Greetings. My 16-year-old male cat in good health had a rotten molar removed on the upper left side in July. In October I noticed a bone-hard lump, a bit larger than a bubblegum jawbreaker, under his chin on the right side. He enjoys my firmly rubbing it for a few seconds before he pulls his head away.
What are the chances that the lump on the lower right side is related to the surgery of the rotten molar on the upper left side? Could this be a cyst or an osteosarcoma? If so, what is to be done? Can it be slowed down? Does it keep growing? Is he in pain? So far it does not interfere with eating or enjoyment of food, but to sleep, he has to turn his head to the side side. And the look in his eyes is different.
He has a female sibling and they are together a lot. Is she at risk of “catching” what he has?
Because the lump is on the opposite side of the mouth from the affected tooth, odds are slim that the two are related.
Infected teeth can cause swelling of lymph nodes located under the jaw (the submandibular lymph nodes). However, due to the anatomical conformation of the area, generally only the node on the same side as the infected tooth will swell.
The lump could still be a lymph node — it might be reacting to something that’s happening on the other side of the face. Or, more perniciously (and less likely), the node could be infiltrated with malignant cells (cancer).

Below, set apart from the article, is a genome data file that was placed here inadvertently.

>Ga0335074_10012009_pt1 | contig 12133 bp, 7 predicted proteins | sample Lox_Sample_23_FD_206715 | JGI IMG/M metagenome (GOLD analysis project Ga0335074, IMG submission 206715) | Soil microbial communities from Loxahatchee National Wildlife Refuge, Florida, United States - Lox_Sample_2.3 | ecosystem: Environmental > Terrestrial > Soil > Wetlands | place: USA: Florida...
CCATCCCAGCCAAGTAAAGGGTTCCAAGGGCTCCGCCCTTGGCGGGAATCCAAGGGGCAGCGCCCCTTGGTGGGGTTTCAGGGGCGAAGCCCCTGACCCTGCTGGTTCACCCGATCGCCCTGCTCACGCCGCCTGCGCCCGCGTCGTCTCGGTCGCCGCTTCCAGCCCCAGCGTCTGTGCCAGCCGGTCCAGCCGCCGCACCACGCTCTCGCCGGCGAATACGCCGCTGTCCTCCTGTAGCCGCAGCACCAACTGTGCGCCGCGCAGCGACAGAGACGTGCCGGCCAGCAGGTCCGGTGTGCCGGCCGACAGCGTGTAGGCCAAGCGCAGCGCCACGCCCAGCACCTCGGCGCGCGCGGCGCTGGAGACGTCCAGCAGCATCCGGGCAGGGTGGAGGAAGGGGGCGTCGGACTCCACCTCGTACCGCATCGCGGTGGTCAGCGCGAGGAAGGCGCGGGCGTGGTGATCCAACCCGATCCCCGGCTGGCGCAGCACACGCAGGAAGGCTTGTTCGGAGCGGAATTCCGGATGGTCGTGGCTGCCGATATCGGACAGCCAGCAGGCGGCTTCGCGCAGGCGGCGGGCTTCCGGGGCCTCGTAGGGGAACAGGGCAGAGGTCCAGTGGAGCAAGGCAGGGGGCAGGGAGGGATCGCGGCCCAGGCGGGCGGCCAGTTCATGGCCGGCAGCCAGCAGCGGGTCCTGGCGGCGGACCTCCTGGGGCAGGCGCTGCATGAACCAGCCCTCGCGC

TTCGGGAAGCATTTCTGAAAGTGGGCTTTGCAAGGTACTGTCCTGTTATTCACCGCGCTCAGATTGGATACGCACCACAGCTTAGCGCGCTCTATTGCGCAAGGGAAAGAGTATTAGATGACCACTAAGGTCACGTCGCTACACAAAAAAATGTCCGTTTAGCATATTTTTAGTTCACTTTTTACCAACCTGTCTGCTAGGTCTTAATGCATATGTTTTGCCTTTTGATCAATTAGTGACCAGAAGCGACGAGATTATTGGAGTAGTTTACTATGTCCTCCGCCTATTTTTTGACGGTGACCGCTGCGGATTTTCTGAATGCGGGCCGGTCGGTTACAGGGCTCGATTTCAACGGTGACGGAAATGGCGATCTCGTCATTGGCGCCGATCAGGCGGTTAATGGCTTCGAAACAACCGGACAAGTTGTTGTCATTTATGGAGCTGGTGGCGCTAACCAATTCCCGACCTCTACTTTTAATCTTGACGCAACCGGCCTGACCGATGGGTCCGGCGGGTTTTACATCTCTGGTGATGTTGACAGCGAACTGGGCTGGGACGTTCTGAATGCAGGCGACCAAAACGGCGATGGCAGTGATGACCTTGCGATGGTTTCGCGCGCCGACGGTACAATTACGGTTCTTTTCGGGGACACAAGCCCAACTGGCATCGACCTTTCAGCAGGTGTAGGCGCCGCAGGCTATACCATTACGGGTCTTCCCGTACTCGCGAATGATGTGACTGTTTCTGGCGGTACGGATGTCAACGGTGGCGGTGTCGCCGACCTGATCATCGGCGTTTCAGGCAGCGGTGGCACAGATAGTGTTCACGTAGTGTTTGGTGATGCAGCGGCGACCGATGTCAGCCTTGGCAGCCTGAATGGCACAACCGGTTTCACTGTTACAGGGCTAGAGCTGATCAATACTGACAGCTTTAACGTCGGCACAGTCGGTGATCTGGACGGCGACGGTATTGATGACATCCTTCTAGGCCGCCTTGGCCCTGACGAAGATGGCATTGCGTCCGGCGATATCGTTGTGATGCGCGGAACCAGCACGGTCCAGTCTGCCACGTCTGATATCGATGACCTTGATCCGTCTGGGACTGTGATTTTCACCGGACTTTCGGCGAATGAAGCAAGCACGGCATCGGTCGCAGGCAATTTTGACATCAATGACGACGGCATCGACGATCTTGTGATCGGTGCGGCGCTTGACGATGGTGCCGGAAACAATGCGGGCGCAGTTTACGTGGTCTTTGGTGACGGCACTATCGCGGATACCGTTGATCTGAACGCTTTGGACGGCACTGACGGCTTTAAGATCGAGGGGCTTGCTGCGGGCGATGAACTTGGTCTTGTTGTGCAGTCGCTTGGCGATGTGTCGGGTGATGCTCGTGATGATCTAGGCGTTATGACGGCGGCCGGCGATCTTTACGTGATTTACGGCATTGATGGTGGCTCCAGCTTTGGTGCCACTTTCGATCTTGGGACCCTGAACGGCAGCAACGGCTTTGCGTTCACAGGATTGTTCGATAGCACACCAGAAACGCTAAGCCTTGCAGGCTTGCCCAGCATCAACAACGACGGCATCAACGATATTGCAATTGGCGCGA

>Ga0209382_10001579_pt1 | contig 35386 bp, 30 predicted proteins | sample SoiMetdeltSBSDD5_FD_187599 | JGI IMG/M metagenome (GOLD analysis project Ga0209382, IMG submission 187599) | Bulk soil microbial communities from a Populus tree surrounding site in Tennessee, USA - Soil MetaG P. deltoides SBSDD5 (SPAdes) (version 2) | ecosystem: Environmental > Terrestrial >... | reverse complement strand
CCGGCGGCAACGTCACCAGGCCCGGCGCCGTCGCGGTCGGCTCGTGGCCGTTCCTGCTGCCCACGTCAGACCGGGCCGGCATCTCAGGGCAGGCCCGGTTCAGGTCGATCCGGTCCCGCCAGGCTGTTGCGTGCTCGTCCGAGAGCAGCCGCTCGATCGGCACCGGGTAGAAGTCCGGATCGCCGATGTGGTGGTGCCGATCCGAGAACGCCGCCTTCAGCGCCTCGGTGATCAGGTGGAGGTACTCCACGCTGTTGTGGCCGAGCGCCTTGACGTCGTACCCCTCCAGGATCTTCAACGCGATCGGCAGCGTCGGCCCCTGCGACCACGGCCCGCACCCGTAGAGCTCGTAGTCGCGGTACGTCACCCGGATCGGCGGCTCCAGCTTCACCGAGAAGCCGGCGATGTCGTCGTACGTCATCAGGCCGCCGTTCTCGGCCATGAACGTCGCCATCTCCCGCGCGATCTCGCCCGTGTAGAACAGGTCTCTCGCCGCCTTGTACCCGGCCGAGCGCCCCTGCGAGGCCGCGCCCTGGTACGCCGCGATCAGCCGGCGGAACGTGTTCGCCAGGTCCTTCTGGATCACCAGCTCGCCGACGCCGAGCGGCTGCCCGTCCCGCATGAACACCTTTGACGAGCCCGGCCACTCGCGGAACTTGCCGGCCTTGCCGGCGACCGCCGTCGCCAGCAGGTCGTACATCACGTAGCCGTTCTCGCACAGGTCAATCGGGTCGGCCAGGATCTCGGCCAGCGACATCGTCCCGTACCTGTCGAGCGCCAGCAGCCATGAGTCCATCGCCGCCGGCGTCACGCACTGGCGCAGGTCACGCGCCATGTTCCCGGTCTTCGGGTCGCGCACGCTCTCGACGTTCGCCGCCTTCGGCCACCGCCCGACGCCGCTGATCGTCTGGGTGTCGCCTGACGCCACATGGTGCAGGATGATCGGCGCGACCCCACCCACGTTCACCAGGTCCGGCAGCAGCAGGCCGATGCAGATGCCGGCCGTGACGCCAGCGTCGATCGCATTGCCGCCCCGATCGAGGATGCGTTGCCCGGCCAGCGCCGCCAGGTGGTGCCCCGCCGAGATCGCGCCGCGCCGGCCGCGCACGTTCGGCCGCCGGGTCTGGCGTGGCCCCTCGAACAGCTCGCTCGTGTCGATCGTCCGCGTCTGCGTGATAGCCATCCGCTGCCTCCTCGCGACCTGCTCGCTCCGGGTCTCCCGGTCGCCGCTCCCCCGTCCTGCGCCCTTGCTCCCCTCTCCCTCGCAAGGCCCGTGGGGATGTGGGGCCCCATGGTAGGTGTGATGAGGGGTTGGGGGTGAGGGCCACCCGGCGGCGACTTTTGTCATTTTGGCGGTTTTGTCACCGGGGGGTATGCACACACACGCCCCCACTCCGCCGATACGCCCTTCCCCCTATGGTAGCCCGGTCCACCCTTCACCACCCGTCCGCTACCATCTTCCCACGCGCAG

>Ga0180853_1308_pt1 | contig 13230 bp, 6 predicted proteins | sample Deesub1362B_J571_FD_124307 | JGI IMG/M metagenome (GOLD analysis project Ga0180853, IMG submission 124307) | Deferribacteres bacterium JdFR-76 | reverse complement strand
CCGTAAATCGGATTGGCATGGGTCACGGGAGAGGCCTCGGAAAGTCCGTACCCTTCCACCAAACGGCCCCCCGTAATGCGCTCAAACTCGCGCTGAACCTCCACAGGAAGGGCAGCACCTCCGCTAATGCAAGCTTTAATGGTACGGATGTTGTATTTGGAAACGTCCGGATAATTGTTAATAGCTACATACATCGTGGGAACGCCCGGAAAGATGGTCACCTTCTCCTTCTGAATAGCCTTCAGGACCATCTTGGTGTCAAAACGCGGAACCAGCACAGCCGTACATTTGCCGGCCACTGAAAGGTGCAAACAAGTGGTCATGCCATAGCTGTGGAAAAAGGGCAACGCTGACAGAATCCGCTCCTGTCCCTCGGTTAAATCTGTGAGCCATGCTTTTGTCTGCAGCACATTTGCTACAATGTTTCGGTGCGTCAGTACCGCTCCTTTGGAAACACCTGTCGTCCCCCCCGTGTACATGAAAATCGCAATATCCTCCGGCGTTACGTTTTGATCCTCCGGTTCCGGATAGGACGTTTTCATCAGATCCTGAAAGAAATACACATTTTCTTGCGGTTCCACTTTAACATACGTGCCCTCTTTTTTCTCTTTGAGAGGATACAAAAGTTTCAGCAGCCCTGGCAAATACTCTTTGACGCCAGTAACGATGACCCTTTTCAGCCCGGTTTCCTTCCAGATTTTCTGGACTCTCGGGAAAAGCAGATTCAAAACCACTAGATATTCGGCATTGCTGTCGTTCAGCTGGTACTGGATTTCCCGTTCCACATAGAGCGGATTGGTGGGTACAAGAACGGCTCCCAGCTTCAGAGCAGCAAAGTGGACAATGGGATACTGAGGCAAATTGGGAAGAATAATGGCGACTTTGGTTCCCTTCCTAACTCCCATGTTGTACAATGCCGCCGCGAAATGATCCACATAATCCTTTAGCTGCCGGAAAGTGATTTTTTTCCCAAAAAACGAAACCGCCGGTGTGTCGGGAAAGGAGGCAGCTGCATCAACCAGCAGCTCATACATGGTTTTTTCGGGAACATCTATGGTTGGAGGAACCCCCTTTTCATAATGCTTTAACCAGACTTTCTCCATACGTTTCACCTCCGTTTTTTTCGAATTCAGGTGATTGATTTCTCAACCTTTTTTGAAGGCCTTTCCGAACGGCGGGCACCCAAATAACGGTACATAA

It’s also entirely possible that the lump is not a lymph node. In that case, you have correctly guessed two possibilities: a cyst or a tumor. Osteosarcoma is a type of tumor that is unfortunately very dangerous. However, I am happy to say that they are not common in cats in the area you describe. A benign process is more likely. The lump also could be caused by an infection in the bone or under the skin (leading to a granuloma), or by an aberrant action of the immune system.
This situation definitely warrants evaluation. Your veterinarian should start with a thorough palpation of the site, a comprehensive oral exam, and careful evaluation of lymph nodes throughout the body. It may be possible to sample the area using fine needle aspiration (similar to a biopsy, but less invasive and less painful).
If the vet can’t reach a diagnosis through these simple tactics, the next step you should consider would be anesthesia for X-rays (a dental radiology unit will be best suited for this purpose) and a possible biopsy. However, these steps only should be performed if your vet feels that they are worthwhile after an initial evaluation.
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